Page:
Bucha and Borodyanka are two small towns on the outskirts of Kyiv until recently occupied by Russian forces, from which images of murdered civilians sent shockwaves around the world.
While the troops left and fear remains, the liberated suburbs look for justice and reconstruction.
EURACTIV went on the ground with a delegation of European lawmakers, organised by the Slovakia-based GLOBSEC think tank, to witness the impact of the war first-hand.
Bucha, Ukraine – At the end of March, when Russian troops retreated from the suburb of Ukraine’s capital, a field near the town’s church had become a mass grave.
One of the most desirable commuter suburbs of Kyiv before the war, the 45,000-resident town has now become a symbol of Russia’s war in Ukraine. Footage of tortured civilians with their hands tied and gunshot wounds in the back of their heads was broadcast globally, laying bare the scope of the atrocities.
According to Bucha’s Deputy Mayor, Taras Shapravskyi, over 360 civilians were killed, and many were buried by locals in mass graves.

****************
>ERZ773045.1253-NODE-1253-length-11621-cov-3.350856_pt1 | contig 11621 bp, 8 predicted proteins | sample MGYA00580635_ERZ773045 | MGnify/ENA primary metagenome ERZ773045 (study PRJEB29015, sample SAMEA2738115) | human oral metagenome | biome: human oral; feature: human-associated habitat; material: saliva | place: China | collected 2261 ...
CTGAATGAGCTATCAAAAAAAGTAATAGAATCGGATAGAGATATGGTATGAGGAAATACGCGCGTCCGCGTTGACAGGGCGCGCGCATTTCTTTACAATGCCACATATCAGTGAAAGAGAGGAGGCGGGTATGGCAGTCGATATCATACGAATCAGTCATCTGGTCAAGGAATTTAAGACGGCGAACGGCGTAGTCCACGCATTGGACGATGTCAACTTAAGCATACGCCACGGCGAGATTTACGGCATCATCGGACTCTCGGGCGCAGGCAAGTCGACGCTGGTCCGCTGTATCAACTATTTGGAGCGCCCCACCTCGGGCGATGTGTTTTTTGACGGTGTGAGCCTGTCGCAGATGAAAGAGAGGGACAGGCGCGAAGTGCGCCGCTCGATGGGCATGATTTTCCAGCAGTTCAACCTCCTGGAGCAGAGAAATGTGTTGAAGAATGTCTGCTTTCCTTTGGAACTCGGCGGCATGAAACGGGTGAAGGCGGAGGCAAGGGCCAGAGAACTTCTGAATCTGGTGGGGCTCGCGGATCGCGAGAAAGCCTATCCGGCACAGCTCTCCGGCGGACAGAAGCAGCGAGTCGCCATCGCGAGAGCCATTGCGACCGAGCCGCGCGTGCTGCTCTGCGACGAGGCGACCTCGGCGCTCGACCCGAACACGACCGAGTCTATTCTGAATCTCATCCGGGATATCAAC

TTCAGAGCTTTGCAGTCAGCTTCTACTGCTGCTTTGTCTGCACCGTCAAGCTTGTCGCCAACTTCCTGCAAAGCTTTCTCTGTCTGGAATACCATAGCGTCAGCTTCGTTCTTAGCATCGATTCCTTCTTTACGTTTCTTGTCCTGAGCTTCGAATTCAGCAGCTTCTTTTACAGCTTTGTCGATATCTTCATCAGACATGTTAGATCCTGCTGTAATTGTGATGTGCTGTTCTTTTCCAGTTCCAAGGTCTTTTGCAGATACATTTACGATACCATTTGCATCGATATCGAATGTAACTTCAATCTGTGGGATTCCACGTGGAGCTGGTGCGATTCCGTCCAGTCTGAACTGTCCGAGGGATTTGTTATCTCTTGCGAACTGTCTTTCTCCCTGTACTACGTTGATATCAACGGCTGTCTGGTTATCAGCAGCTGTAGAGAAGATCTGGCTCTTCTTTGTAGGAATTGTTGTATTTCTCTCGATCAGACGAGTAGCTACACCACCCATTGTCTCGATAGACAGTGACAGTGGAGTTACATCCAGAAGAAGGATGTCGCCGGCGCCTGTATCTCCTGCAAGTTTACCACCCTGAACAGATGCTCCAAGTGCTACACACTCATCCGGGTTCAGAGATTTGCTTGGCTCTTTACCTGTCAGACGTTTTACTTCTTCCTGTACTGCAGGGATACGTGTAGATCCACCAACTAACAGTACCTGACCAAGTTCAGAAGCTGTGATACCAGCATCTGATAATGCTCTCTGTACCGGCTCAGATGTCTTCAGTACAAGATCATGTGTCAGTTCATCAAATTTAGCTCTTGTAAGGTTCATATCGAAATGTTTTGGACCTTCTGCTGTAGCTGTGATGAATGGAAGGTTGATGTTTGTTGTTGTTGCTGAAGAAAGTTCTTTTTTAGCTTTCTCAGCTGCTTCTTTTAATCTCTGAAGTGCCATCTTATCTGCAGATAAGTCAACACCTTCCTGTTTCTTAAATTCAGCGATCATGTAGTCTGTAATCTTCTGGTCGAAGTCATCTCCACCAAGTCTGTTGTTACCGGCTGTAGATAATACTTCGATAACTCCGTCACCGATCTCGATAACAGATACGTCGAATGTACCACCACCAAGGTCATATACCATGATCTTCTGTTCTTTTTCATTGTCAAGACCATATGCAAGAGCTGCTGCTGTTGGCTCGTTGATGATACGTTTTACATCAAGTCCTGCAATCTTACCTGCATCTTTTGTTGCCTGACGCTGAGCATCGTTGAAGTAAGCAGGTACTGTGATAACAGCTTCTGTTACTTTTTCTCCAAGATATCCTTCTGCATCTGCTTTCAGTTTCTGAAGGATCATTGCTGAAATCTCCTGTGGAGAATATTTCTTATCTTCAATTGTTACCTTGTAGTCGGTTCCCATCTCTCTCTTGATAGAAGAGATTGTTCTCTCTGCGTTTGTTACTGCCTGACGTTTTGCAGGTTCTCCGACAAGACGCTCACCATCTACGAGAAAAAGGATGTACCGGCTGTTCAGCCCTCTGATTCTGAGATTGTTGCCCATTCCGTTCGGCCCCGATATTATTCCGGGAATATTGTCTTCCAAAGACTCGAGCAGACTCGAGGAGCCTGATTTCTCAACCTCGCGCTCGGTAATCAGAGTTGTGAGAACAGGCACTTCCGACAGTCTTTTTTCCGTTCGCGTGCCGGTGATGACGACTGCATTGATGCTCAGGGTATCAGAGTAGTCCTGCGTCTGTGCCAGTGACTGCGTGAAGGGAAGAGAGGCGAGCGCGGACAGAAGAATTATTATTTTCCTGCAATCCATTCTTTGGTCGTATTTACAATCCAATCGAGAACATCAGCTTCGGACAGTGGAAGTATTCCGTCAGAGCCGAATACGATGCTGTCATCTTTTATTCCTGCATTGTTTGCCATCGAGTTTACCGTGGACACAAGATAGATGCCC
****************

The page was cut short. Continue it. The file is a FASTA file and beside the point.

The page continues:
Moscow denies its troops carried out the slaughter there. Asked about Russia’s military operation in the area, Kremlin spokesman Dmitry Peskov earlier this week said, “the Bucha story is a set-up and a fake”.
But Shapravskyi explains, “these civilians didn’t present any military danger, they were ordinary people who would go to a local bakery, and they were caught and killed on the streets.”
He tells the story of a father and son who Russian soldiers stopped. They shot the father and fired at the boy, but he miraculously managed to escape to tell the tale.
“Unfortunately, there were quite a lot of cases like that,” he adds.
“How can we explain these kinds of atrocities in the cities, where there was no resistance, there were no hostilities in this particular city, how can we explain this kind of cruelty, this kind of brutality? It seems impossible,” Shapravskyi asks.
Amnesty International said on Friday (6 May) that there was compelling evidence that Russian troops had committed a “host of apparent war crimes” in Bucha, including “numerous unlawful killings” of civilians.
The report is the latest to document alleged war crimes committed by Russian forces when they occupied the area outside Ukraine’s capital in February and March.
In April, a French forensics team, which includes experts in ballistics, explosives, and rapid DNA testing, arrived to help Ukrainian authorities establish what happened in the town.